Ruspoli's turaco, also known as Prince Ruspoli's turaco, is a species of bird in the family Musophagidae. It is endemic to southern Ethiopia where its natural habitat is subtropical or tropical dry forests. It is threatened by habitat loss.
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Ruspoli's turaco
White-tailed swallow
White-tailed swallow
The white-tailed swallow is a small swallow belonging to the family Hirundinidae and is endemic to Oromia, Ethiopia. It is commonly referred to as "Benson's swallow" after the ornithologist Constatine Walter Benson, who named the species. This small bird is classified as a vulnerable species by the International Union for Conservation of Nature, as there is a progressive declination of the species which now consists of less than 10,000 adult ...
individuals worldwide. It has a surprisingly small range for a swallow, as it is wholly dependent on a cooler "bubble" surrounding its small range, likely for proper breeding success. It is one of the most threatened bird species by climate change and a massive range reduction is projected in the future.
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White-tailed swallow
Abyssinian longclaw
Abyssinian longclaw
The Abyssinian longclaw is a species of bird in the family Motacillidae.
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Abyssinian longclaw
Harwood's spurfowl
Harwood's spurfowl
Harwood's spurfowl is a species of bird in the family Phasianidae. It is a grey-brown bird with red bill and tail, and red bare skin around the eyes. Both sexes have similar coloring, although the female is paler in color with a more extensive buff belly.
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Harwood's spurfowl
Erlanger's lark
Erlanger's lark
Erlanger's lark is a small passerine bird of the lark family endemic to the highlands of Ethiopia. The name of this bird commemorates the German ornithologist Carlo von Erlanger.
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Erlanger's lark
Salvadori's seedeater
Salvadori's seedeater
Salvadori's seedeater or Salvadori's serin is a species of finch in the family Fringillidae. It is found only in Ethiopia. Its natural habitats are subtropical or tropical dry forest and subtropical or tropical high-altitude shrubland. It is threatened by habitat loss.
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Salvadori's seedeater
Blue-winged goose
Blue-winged goose
The blue-winged goose is a waterfowl species which is endemic to Ethiopia. It is the only member of the genus Cyanochen.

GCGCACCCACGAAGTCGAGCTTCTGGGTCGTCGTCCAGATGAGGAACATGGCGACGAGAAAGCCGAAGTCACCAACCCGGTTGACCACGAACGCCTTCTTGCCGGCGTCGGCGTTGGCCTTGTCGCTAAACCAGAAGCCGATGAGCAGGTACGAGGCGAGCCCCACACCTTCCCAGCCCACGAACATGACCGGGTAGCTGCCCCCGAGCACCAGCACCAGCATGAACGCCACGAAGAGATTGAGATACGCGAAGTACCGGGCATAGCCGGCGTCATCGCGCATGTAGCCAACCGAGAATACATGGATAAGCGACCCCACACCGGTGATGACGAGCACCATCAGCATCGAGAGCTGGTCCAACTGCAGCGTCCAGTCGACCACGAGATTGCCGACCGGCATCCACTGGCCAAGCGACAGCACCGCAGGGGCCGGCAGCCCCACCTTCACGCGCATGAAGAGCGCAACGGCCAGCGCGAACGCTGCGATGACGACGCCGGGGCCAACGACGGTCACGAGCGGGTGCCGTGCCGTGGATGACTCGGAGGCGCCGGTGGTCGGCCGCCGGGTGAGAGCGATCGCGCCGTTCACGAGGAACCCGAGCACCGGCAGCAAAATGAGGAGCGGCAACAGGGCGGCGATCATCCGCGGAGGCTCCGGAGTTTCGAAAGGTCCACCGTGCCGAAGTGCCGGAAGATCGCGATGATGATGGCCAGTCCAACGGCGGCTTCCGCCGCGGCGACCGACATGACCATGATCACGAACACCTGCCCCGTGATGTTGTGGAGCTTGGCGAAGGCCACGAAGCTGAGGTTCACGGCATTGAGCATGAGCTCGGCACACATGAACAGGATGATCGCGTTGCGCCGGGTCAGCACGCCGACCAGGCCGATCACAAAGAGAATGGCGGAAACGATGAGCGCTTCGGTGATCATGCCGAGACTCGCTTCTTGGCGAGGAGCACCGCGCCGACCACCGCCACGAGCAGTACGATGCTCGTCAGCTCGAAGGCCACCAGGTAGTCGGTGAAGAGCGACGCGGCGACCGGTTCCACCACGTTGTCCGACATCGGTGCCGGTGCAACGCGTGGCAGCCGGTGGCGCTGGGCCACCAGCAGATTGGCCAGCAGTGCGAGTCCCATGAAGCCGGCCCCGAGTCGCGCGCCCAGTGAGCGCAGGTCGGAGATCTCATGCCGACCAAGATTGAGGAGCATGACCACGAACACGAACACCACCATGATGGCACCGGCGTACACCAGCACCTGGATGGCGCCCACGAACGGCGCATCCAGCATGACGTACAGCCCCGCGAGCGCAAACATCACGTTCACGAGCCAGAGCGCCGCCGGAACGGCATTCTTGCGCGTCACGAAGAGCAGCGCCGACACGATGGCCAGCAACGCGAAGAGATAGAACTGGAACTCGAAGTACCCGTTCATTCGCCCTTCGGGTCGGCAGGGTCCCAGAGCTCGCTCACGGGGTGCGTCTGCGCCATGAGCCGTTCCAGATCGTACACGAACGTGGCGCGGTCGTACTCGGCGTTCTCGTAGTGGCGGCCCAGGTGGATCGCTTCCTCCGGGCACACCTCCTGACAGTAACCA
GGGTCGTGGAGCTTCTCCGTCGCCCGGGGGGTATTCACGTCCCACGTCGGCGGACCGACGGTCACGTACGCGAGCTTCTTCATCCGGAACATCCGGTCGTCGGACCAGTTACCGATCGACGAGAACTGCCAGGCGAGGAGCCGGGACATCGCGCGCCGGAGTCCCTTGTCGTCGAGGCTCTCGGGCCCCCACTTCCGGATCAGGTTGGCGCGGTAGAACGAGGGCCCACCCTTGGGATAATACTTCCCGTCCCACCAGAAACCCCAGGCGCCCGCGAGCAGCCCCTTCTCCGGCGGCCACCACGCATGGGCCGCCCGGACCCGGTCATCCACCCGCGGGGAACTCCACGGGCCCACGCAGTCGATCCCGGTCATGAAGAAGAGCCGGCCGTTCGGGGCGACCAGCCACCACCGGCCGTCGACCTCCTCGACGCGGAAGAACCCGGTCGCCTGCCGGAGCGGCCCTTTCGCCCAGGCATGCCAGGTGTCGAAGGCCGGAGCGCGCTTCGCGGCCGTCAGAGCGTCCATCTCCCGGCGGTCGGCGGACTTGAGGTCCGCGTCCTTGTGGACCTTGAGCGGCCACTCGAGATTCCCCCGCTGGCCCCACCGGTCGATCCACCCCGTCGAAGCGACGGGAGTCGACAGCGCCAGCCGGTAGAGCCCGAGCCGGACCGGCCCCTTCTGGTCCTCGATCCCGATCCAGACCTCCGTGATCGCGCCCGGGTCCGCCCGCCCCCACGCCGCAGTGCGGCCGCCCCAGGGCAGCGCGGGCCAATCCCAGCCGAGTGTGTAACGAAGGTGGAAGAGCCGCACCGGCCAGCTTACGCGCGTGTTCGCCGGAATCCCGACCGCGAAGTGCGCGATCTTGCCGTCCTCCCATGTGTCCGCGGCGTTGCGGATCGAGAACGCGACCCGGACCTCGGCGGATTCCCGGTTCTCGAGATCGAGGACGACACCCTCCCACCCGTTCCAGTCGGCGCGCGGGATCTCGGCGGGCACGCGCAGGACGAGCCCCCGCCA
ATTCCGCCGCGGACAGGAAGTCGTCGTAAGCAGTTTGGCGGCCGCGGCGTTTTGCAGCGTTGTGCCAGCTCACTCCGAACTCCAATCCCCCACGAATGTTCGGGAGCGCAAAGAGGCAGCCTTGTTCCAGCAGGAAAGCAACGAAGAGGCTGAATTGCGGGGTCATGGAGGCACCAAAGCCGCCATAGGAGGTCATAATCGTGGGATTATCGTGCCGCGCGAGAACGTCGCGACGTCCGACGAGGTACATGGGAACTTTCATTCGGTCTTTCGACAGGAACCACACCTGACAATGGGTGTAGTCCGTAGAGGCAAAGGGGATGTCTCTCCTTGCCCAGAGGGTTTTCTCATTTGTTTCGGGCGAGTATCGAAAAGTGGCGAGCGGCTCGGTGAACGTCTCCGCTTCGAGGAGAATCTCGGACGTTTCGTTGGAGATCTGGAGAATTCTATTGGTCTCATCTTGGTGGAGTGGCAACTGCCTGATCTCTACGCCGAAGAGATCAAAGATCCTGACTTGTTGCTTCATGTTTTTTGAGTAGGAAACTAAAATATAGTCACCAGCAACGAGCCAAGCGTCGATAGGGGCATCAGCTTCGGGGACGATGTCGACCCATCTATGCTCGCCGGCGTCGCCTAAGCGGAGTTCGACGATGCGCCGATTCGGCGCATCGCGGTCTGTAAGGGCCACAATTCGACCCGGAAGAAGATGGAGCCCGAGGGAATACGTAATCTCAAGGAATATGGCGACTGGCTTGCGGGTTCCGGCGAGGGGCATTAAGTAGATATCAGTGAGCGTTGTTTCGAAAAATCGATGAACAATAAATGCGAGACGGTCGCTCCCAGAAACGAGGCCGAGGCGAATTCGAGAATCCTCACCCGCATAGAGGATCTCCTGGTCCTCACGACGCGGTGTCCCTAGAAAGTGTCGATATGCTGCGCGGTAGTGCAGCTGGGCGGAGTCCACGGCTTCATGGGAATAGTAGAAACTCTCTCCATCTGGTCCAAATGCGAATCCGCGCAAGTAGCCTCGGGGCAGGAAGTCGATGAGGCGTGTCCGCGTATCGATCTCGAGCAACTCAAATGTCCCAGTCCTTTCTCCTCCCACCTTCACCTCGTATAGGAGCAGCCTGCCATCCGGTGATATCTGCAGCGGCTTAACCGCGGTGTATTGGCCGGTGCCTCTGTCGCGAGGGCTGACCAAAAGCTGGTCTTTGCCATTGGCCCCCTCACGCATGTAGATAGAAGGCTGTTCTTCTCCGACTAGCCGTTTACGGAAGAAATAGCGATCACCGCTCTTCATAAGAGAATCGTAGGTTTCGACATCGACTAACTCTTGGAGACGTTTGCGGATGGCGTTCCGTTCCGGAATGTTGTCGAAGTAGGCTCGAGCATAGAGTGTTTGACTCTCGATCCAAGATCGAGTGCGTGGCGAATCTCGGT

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Blue-winged goose
Yellow-fronted parrot
Yellow-fronted parrot
The yellow-fronted parrot is a parrot endemic to the Ethiopian Highlands. It is a mostly green with a yellow head. Relatively little is known about this bird.
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Yellow-fronted parrot
Nechisar nightjar
Nechisar nightjar
The Nechisar nightjar is a species of nightjar in the family Caprimulgidae. It is endemic to Ethiopia.
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Nechisar nightjar
Ethiopian siskin
Ethiopian siskin
The Ethiopian siskin or Abyssinian siskin is a species of finch in the family Fringillidae.
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Ethiopian siskin
Spot-breasted lapwing
Spot-breasted lapwing
The spot-breasted lapwing is a species of bird in the family Charadriidae. It is endemic to the Ethiopian highlands.
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Spot-breasted lapwing
Ankober serin
Ankober serin
The Ankober serin is a species of finch in the family Fringillidae. It is a small brown seedeater, about 12 centimeters or 5 inches in length with brown upperparts and its head and breast distinguished with heavy buffy-colored streaking. It is gregarious and is often encountered in flocks. Its song consists of a constant, low twitter.
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Ankober serin
Moorland francolin
Moorland francolin
The moorland francolin is a species of bird in the family Phasianidae.
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Moorland francolin
Yellow-throated seedeater
Yellow-throated seedeater
The yellow-throated seedeater is a species of finch in the family Fringillidae. It is found only in Ethiopia. Its natural habitats are subtropical or tropical dry shrubland and subtropical or tropical dry lowland grassland. It is threatened by habitat loss.
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Yellow-throated seedeater
Red-billed pytilia
Red-billed pytilia
The red-billed pytilia is a species of estrildid finch found in Ethiopia. It was split from the red-winged pytilia.
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Red-billed pytilia
Black-fronted spurfowl
Black-fronted spurfowl
The black-fronted spurfowl is a bird species in the family Phasianidae. It is a large species of francolin. It is endemic to Ethiopia. It was formerly considered a subspecies of the chestnut-naped spurfowl .
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Black-fronted spurfowl
Afrixalus clarkei
Afrixalus clarkei
Afrixalus clarkei is a species of frog in the family Hyperoliidae. It is endemic to southwestern Ethiopia and has been recorded from near Chira, Jimma, Bonga, and Bodare. The specific name clarkei honours Mr and Mrs R. O. S. Clarke, who are acknowledged for their help and hospitality. Common name Clarke's banana frog has been coined for this species.
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Afrixalus clarkei
Ptychadena neumanni
Ptychadena neumanni
Ptychadena neumanni is a species of frog in the family Ptychadenidae. It is endemic to Ethiopia.
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Ptychadena neumanni
Ethiopian banana frog
Ethiopian banana frog
The Ethiopian banana frog, also known as the Bonga banana frog, is a small species of frog that is endemic to Ethiopia. They live in altitudes of 1,700–2,750 m on both sides of the Great Rift Valley in the Ethiopian Highlands. It is classified as "vulnerable" on the IUCN Red List due to decline of forested habitat in the highlands.
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Ethiopian banana frog
Sylvacaecilia
Sylvacaecilia